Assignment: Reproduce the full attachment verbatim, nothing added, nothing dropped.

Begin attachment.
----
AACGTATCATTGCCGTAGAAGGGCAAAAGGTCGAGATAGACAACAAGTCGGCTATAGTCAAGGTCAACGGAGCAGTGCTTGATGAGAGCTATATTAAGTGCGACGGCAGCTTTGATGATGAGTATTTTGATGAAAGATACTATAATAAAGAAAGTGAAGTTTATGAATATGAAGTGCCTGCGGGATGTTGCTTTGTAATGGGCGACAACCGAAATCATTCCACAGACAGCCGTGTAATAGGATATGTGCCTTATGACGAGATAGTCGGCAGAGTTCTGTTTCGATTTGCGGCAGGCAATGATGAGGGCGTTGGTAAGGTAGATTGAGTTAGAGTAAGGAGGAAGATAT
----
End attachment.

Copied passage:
AACGTATCATTGCCGTAGAAGGGCAAAAGGTCGAGATAGACAACAAGTCGGCTATAGTCAAGGTCAACGGAGCAGTGCTTGATGAGAGCTATATTAAGTGCGACGGCAGCTTTGATGATGAGTATTTTGATGAAAGATACTATAATAAAGAAAGTGAAGTTTATGAATATGAAGTGCCTGCGGGATGTTGCTTTGTAATGGGCGACAACCGAAATCATTCCACAGACAGCCGTGTAATAGGATATGTGCCTTATGACGAGATAGTCGGCAGAGTTCTGTTTCGATTTGCGGCAGGCAATGATGAGGGCGTTGGTAAGGTAGATTGAGTTAGAGTAAGGAGGAAGATAT